With the rise of functional programming in Javascript, it’s increasingly likely that you’ll have come across, or written recursive functions. They allow us to express the solution to a big problem in terms of solving “this one step, plus the solution to the rest”.

If we express that in a more functional notation, it’s akin to `fn(x :: xs) = x + fn(xs)`

.
This post serves to warn about the limitations of this type of function, and to
suggest an alternative for when the situation requires us to exceed those limitations.

This topic came up as part of optimizing tree traversal methods, but for simplicity
we will use `sum`

for the examples. The learnings should apply equally to any
type of recursive problem, although the runtime constants/impact will vary.
Since `sum`

is a single subproblem recursion, we also include `treeSum`

examples
for how to handle multiple recursion.

# Recursive functions and the call stack

Say we want to express the sum of a list of numbers, we can express it as the
value of the first element, plus the sum of the rest: `list[0] + sum(list.slice(1))`

.
We also need to handle the empty list, to create our base case and avoid infinite
recursion. Expressed as a ternary (inline if statement), this becomes:

```
const sum = list => (list.length ? list[0] + sum(list.slice(1)) : 0);
```

If we try it out with a small list of numbers, everything looks fine.

```
sum([1, 1, 2, 2]); // 6
```

If suddenly the guy producing the numbers had a really productive day, and gave us a list of 1.000.000 numbers, we have a problem:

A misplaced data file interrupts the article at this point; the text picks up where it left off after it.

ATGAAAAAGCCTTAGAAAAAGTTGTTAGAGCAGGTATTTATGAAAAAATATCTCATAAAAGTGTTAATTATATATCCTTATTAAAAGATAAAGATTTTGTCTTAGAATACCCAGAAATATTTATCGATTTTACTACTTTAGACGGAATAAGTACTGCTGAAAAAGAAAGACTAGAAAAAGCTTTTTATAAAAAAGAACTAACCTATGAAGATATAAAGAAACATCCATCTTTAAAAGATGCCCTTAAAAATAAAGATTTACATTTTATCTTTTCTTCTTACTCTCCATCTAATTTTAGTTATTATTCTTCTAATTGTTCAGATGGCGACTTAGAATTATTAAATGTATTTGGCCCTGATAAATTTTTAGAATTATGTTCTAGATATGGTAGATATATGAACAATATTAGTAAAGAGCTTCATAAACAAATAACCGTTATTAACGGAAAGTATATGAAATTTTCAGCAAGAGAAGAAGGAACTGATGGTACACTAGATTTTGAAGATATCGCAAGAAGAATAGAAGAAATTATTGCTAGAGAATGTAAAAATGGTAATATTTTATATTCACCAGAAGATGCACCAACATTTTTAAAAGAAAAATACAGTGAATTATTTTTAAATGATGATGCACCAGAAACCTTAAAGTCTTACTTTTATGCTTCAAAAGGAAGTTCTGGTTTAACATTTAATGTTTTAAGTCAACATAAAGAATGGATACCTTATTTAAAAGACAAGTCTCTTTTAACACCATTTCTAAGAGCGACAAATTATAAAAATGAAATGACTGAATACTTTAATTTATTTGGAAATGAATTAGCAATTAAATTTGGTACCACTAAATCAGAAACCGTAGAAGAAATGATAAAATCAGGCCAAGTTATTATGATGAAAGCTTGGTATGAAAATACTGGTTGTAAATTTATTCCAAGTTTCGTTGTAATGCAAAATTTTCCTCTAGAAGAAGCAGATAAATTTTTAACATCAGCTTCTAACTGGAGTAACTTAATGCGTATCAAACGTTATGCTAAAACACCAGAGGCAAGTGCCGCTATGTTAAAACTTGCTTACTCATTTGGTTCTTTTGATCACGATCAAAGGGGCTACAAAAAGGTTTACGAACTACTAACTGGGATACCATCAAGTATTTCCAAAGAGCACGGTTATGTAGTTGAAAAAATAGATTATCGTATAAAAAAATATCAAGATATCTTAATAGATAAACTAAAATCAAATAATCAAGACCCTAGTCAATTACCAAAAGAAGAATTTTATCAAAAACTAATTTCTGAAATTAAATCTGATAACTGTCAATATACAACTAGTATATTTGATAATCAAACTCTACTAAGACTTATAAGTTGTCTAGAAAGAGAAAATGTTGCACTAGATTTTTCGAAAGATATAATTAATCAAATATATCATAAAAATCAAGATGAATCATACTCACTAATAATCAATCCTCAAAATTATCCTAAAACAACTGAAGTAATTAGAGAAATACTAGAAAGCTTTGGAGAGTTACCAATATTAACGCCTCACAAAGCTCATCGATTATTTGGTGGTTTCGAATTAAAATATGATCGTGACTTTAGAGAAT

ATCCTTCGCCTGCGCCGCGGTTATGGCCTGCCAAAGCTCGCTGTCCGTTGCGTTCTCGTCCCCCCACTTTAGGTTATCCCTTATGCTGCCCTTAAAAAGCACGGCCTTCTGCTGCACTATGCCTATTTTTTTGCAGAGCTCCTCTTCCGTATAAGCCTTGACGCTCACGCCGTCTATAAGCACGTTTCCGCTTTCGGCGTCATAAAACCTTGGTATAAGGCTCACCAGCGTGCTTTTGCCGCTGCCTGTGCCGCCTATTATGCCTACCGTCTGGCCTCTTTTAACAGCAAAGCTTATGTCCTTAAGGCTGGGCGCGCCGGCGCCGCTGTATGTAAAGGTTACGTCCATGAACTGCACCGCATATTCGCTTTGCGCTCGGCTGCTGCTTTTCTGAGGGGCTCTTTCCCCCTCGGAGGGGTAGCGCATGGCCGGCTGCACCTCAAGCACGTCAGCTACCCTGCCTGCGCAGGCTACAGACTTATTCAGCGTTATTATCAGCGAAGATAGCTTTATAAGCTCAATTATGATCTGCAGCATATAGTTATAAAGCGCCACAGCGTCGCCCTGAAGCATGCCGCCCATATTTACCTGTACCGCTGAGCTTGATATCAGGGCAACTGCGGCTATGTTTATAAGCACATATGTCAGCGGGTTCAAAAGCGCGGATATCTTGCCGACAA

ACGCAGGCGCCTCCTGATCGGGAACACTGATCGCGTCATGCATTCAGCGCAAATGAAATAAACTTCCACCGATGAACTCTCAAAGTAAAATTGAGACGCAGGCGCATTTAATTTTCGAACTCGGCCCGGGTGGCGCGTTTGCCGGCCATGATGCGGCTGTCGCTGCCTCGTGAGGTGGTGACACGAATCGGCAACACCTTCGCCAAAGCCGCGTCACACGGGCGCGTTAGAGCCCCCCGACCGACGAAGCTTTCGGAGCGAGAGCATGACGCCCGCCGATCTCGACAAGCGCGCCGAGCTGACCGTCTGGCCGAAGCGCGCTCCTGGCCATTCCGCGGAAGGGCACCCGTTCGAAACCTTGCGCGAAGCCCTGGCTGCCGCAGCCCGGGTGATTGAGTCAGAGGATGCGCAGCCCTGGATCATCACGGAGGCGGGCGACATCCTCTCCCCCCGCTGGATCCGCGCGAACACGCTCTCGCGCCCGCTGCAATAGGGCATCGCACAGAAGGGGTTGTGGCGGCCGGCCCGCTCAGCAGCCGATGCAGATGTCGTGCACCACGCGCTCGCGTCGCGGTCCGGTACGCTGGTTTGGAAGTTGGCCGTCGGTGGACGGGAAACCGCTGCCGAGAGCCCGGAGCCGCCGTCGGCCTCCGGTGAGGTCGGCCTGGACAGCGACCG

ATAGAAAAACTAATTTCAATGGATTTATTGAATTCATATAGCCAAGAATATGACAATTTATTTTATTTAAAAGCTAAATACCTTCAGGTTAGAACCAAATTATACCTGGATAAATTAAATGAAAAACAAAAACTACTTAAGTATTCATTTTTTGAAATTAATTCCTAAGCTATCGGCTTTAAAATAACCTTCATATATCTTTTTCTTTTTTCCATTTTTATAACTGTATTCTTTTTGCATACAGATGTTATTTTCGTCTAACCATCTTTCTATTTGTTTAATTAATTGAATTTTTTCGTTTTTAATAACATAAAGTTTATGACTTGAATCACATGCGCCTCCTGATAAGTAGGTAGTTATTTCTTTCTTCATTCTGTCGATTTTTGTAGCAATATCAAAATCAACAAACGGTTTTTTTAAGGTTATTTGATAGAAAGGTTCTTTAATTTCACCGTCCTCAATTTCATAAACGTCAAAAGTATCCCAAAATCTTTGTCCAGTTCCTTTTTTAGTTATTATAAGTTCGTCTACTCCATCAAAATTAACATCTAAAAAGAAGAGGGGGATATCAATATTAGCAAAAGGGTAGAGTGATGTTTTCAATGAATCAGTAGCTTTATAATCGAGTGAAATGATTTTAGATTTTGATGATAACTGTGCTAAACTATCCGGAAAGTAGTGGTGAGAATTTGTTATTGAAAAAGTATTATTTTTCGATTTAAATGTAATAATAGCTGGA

```
// create list of one million 1s:
const oneMillionInSingles = Array.from(new Array(1000000), () => 1);
sum(oneMillionInSingles);
// Uncaught RangeError: Maximum call stack size exceeded
```

It comes down to the call stack, since every time we call a function, the engine
needs to keep track of where we were, so it can resume from there when the function
returns. By doing this in a way that is dependent on the input size, we naturally
limit how big problems we can solve with that function without encountering the
infamous `Uncaught RangeError: Maximum call stack size exceeded`

.

The limit might vary depending on the engine, browser, node version, but we should be grateful that it’s trying to save us from what is by any reasonable measure, an infinite recursion.

So how can we handle bigger inputs without blowing the stack?

# Beating the stack limit with a loop

What if we just used a loop? I know, I know, we will lose all those cool points, and our street cred might never fully recover. But sometimes it’s better to be correct than cool. Stay with me.

The `sum`

function can be written with a loop.

```
const boringSum = list => {
let acc = 0;
for (let i = 0; i < list.length; i++) {
acc += list[i];
}
return acc;
};
```

`boringSum`

can handle our million dollars in singles just fine. It’s a better
solution to the problem, even if it’s not as elegant.

It also comes with a significant performance boost, since we are not creating all those stack frames, and can sometimes make the difference between a solution that is too slow, and one that is fast enough™.

**Sidenote:** while the `sum`

function would probably be best done as a reducer
function, this does not generalize well to cases where the solution calls for
multiple subproblem recursion. E.g. for traversing a tree, we will want to process
the current node, and add all the children to the stack/queue. In a binary tree,
summing over the nodes looks something like this.

```
// Recursive tree depth first tree sum:
const binaryTreeSum = root =>
root ? root.value + binaryTreeSum(root.left) + binaryTreeSum(root.right) : 0;
const naryTreeSum = root =>
root.value + root.children.reduce((acc, child) => acc + naryTreeSum(child), 0);
// Loop based depth first tree sum: